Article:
Donald Trump was in deep trouble before vulgar footage surfaced Friday of him boasting of groping and attempting to seduce married women. The Republican nominee's poll numbers have plunged since his shellacking in the first presidential debate.
Now trailing Hillary Clinton in nearly every swing state, he is being outspent on the airwaves and out-organized in the field. Just 30 days from the Nov. 8 election, a growing chorus of Republicans are calling on him to quit his White House bid over the video.
All of which made Sunday night's showdown with Hillary Clinton a do-or-die moment for his faltering White House bid—and a dangerous one for both him and Hillary Clinton.
This second debate, held at Washington University in St. Louis, may be the last best chance for Trump to make his case to millions of Americans. Early voting is underway. His campaign is in crisis. A repeat of his rocky performance in the first contest with Clinton could prompt party allies to abandon him in hopes of salvaging their Senate majority.
And yet if the debate is a must-win, Trump almost seemed to be trying to lose it, even before the 2005 tape was released Friday. He resisted a push by his aides to hold mock debates designed to refine his techniques. Instead, as for the first debate, he preferred to prep with informal conversations, while Clinton hunkered down to cram.
As the debate began Sunday evening, it was clear that he was not going to pull any punches. Clinton and Trump declined to shake hands at the beginning of the debate, and Trump soon brought on a litany of personal and political accusations.
If Trump's challenge Sunday night wasn't tough enough, the format of the event presents an additional hurdle. The 90-minute debate will be town-hall style. Half the questions will be posed by moderators Anderson Cooper of CNN and Martha Raddatz of ABC News. The other half will be posed by members of the audience, a group of uncommitted voters selected by the polling company Gallup.
Town halls can be tricky for any politician—just ask George H.W. Bush, whose efforts to telegraph empathy in 1992 were derailed by a stray glance at his watch. They are intimate gatherings, sometimes marked by testy exchanges or encroachments on a candidate's physical space.
For Trump, the format is fraught with peril. Throughout the campaign, his most damaging foes have been ordinary people: the Muslim parents of a slain U.S. soldier, an Indiana judge with Mexican ancestry, a Latina pageant queen who battled weight gain. Trump has held very few retail campaign events over the past year. Now the billionaire developer will be facing down questions from voters before a televised audience in the tens of millions. If challenged by an angry voter, history suggests he won't be able to resist lashing back—if not onstage, then by re-litigating the dispute for days after.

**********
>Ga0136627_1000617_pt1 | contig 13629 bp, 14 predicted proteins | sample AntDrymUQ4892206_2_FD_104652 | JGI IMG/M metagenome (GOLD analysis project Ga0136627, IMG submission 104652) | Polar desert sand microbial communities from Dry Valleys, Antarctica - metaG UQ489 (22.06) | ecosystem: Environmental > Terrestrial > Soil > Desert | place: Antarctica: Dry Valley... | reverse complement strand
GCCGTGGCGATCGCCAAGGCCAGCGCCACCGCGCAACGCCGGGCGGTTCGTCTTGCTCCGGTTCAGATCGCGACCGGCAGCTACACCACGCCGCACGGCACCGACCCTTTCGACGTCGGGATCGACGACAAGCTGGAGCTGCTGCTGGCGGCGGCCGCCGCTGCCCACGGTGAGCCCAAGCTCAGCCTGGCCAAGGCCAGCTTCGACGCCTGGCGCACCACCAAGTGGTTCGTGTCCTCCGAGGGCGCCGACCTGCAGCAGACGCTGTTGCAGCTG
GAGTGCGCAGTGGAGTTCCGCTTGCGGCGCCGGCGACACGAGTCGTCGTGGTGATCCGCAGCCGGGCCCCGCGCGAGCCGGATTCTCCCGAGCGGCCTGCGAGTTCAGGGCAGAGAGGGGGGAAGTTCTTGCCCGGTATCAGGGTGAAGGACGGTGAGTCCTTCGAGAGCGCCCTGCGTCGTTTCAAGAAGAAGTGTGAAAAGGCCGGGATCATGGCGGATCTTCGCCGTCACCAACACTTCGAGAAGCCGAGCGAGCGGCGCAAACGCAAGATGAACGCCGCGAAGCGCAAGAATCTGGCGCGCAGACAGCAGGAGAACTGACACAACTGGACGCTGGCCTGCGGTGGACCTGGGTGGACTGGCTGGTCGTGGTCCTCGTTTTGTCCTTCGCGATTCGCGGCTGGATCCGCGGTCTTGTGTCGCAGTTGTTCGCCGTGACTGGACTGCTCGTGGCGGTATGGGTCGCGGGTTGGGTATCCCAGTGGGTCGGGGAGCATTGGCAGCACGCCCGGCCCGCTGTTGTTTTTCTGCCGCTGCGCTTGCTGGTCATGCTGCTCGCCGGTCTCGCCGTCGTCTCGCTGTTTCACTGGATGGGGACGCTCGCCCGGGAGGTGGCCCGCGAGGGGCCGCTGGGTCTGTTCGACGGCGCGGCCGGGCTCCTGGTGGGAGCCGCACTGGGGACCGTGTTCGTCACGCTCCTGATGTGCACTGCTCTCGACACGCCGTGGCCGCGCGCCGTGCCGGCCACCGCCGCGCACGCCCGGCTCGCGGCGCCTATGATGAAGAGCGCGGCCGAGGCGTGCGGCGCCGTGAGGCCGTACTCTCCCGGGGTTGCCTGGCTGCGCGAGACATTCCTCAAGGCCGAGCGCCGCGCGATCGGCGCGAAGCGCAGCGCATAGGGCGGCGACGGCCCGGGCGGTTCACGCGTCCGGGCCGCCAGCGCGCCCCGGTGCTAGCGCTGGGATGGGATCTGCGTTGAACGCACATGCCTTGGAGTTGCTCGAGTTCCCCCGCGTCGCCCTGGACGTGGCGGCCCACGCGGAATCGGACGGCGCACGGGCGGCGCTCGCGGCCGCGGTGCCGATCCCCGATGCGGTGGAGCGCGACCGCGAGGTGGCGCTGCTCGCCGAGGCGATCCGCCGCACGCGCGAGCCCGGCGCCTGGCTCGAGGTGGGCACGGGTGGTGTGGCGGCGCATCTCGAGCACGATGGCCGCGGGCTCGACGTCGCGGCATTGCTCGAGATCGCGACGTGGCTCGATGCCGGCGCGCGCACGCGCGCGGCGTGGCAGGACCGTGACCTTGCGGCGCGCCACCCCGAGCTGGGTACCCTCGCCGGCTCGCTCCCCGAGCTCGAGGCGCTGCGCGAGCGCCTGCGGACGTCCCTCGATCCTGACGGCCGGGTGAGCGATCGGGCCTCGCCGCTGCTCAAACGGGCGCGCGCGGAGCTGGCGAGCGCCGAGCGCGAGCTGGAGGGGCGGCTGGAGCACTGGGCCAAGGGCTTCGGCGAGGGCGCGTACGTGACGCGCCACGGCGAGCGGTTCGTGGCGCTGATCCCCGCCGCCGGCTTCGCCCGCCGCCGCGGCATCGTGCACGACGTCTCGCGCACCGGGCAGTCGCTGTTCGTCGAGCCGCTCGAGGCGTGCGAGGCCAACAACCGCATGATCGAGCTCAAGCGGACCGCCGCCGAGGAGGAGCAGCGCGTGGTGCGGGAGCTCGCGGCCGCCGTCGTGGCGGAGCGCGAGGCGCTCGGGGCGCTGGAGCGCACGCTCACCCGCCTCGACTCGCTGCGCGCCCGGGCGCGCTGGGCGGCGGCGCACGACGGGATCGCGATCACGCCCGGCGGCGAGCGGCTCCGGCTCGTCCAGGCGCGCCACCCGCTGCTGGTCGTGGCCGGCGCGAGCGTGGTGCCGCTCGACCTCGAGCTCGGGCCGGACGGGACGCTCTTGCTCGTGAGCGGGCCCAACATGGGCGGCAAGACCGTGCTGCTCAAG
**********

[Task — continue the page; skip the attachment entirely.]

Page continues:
The campaign has tried to prepare him. New Jersey Gov. Chris Christie, a Republican ally known as a strong performer in town halls, is working closely with the candidate, and advisers have tightened his inner circle to limit distractions. But Trump has blanched at traditional practice techniques. The best his campaign could do was to arrange a town-hall style event Thursday night in Sandown, N.H.
It was a weak imitation of the actual challenges he will face Sunday. The invitation-only gathering featured pre-screened questions recited by a friendly moderator, Boston-area conservative radio host Howie Carr. "This isn’t practice. This has nothing to do with Sunday,” Trump insisted at the outset, dismissing such preparation as childish. During a truncated question-and-answer session, Trump dredged up old feuds, criticizing a Republican Senator, media personalities and the glitchy microphone on which he blamed his performance in the first debate.
Clinton is dealing with issues of her own. On Friday, Wikileaks published a cache of hacked emails purported to be the private correspondence of Clinton campaign chief John Podesta. (The Clinton confirm has not confirmed the authenticity of individual documents, though they released a statement acknowledging the emails were stolen.) Among the trove are alleged excerpts from some of Clinton's paid speeches, which have never been publicly released and which became a source of controversy during the Democratic primary.
In the meantime, the former Secretary of State has followed the same regimented formula that catapulted her to a clear victory in their first contest. She is devouring briefing books. Advisers are drawing up ways for the Democrat to goad Trump into losing his cool. And there is little to suggest that he will be able to maintain it.
Clinton's team also knows that Trump, with his back against the wall, will be a dangerous foe. Prodded by aides, Trump had forsworn raising Bill Clinton's extramarital affairs during the debate. But in a terse statement, issued shortly after the Washington Post published a 2005 video of Trump, caught on a hot mic, making lewd remarks about kissing and groping women—while married to his wife, Melania—he invoked the former President's own behavior in the second sentence.
“This was locker room banter, a private conversation that took place many years ago. Bill Clinton has said far worse to me on the golf course—not even close," Trump said. "I apologize if anyone was offended.” He invoked Clinton again in an early Saturday morning video. Allies say that he will zero in on the former President's dalliances on Sunday night.
With Trump's campaign in meltdown mode, his best option is to try to blow up Clinton's too. Which is why both sides—along with millions of viewers—should brace for fireworks on Sunday night.